The guards could hardly shield their anger, bundling throngs of celebrating supporters aside they escorted their erstwhile prisoners across the courtyard one last time.
The snarling officers burst through the jubilant crowds like a human battering ram, whisking Avinash Treebhoowoon and Sandip Moneea to the back of the Supreme Court building at almost a sprint.
But they could not hold their captives any longer.
Moments later the pair walked back into the paved yard on their own, as free men.
The stony expressions they had worn for the previous eight weeks as they were marched in handcuffs back and forth to court were gone. In their stead, faces of sheer elation as they were swept up in the clamour.
“Justice, justice,” the crowds chanted in unison in jubilant scenes not unlike those that would greet the fall of a dictator.
Fireworks were set off at the gates of the old colonial court buildings as some showed they had packed for this result.
Emotion had overwhelmed the defendants 10 minutes earlier inside a tension-wracked Courtroom 5 when the verdicts were read out one by one.
Treebhoowoon threw his hands to the heavens as the jury foreman delivered the words he had prayed for – “Not guilty”.
Sections of the public gallery, swollen to proportions not yet witnessed in the always-packed court, erupted in response, as the former hotel cleaner crumpled and wept in the dock.
Judge Prithviraj Fecknah called for order before the jurors’ representative could reveal the second verdict.
Moneea also broke down. He turned to his co-accused and they embraced, as the relatives of both men did likewise in the packed benches to their right.
The only row that remained seated was the one where John McAreavey and his family witnessed the outcome they had feared.
The widower, his face ashen, dropped his head as the result of the jurors’ deliberations reverberated.
His sister Claire, father Brendan and brother-in-law Mark Harte looked just as devastated.
Theirs, it seemed, was the only part of the chaotic court that remained quiet.
It was clear they had no intention of lingering in this febrile atmosphere. With solemn dignity, they rose and walked at pace out of the courtroom.
The two experienced Police Service of Northern Ireland detectives who had sat by their side through large parts of the case were never more needed as the family tried to navigate a path out and away. The black skies that greeted them outside surely reflected their thoughts.
Proceedings inside had still not run their course.
After the verdicts Judge Fecknah addressed the weeping defendants in their native Creole.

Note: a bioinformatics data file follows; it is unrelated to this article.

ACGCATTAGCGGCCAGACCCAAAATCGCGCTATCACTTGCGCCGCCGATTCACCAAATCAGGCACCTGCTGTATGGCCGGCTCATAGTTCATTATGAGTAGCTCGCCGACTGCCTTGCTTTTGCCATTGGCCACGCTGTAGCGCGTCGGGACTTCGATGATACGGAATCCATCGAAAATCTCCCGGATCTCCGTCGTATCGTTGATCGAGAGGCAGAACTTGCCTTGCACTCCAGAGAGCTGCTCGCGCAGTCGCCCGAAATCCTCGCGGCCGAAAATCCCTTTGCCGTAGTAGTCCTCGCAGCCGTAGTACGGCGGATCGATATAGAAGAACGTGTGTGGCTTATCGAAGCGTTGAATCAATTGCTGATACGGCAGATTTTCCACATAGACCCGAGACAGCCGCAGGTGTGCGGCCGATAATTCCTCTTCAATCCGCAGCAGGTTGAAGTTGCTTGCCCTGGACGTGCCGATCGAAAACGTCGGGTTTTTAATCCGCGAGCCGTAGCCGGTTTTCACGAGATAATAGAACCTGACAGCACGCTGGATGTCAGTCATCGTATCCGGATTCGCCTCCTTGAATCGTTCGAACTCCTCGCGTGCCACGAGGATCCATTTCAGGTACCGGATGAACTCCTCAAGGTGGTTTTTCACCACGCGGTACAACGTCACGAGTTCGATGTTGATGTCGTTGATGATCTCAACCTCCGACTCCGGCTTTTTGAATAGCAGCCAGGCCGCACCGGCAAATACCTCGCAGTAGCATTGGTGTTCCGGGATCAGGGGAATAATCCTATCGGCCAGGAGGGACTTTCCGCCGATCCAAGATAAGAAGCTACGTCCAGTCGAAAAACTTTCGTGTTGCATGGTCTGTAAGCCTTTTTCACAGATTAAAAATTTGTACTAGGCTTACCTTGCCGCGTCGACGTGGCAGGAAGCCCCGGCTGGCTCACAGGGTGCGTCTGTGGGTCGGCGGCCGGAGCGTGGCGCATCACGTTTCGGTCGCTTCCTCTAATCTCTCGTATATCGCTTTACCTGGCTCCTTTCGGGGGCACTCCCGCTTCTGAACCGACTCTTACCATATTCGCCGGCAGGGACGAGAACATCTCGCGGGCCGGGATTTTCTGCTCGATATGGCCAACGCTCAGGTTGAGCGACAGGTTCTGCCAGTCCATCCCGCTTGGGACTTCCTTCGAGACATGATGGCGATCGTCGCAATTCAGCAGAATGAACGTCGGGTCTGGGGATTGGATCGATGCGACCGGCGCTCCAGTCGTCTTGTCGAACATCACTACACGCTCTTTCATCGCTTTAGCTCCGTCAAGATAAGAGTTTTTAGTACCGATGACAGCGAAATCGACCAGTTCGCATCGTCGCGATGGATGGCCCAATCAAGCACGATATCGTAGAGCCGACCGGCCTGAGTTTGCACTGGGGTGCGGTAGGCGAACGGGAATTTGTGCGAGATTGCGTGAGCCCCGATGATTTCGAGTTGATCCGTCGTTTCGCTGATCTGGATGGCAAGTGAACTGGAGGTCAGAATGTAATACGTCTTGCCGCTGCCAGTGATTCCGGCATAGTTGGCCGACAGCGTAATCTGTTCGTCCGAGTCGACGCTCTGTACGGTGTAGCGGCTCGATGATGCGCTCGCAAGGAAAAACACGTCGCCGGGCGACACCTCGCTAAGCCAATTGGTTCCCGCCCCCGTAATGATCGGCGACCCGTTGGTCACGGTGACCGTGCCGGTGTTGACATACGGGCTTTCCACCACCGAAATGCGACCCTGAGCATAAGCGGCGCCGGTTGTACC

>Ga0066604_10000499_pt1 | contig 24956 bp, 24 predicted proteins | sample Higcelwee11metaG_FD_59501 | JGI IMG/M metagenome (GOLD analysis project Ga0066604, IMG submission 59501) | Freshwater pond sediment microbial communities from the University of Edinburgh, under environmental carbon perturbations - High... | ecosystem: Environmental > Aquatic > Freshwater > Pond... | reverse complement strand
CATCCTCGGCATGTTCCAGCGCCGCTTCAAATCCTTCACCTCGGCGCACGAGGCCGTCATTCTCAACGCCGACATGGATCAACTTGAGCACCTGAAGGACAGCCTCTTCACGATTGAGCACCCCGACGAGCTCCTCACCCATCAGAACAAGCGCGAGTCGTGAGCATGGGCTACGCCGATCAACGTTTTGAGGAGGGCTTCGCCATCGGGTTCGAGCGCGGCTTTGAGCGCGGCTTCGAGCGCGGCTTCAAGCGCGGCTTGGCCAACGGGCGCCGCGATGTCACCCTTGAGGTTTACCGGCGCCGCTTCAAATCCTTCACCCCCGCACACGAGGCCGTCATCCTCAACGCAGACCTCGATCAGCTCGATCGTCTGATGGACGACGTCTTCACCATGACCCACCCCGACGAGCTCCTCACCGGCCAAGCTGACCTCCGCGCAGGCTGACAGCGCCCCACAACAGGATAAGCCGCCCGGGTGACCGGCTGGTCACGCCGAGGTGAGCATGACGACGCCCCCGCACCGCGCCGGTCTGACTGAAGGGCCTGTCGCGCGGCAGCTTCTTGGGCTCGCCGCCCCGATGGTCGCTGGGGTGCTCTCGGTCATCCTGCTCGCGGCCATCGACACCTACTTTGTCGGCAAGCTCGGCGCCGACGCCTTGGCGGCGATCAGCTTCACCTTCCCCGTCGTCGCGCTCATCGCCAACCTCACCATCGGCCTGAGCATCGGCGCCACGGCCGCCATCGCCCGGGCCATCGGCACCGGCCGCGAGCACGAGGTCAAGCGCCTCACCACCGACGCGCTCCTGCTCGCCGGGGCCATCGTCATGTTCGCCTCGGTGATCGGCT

“You were charged with the offence of murder,” he said.
“You were tried by the jury, you were found to be not guilty for the offence of murder. You are free.”
The judge had thanked everyone involved with the case before the jury had retired. As the case formally concluded he expressed his appreciation to the lawyers once again.
“It’s been a long and a very taxing trial,” he acknowledged.
Chief prosecutor Mehdi Manrakhan had paced the court as the verdicts approached, his face taut with apprehension.
In his final remarks to the court he cut the pose of an utterly deflated man.
“I conducted this trial to the best of my ability,” he said, almost apologetically, as his boss, Director of Public Prosecutions Satyajit Boolell, looked on from an extra seat which had been provided for him on the last day.
“The decision of the jury is final and I have to accept that decision in this case.”
Treebhoowoon’s lawyer, Sanjeev Teeluckdharry, as is his wont, suggested divine intervention.
“Vox populi, vox Dei,” he declared, employing Latin to insist the voice of the people was the voice of God.
Outside, having been carried shoulder high, he again reached for a religious metaphor.
“I was confident that the tribunal of the people, the jurors, would reach the correct decision,” he said.
“In my closing speech, I said after eight weeks of legal pilgrimage they have been able to reach the wuthering heights.
“They have been able to reach the mountain top. From there there was no possibility of them failing to come to a verdict of not guilty.”
Moneea’s wife Reka, his most vocal supporter throughout the trial, said she would light a candle in Port Louis’s Catholic cathedral for Mrs McAreavey.
“I will continue to pray for Michaela,” she said.
“Michaela may your soul rest in peace and the true culprit will be behind the cell.”
But her husband’s lawyer, the charismatic former politician Rama Valayden, cursed the police for not having caught the real offender in the first instance.
“If the police had not done their job in a sloppy way we would have found the real assailant,” he said.
Around 250 people had crammed into the claustrophobic court as the verdicts were announced just after 6pm.
Bursting outside they made the noise of 10 times that number.
Five minutes ahead of them had walked Mr McAreavey and his family – in silent despair.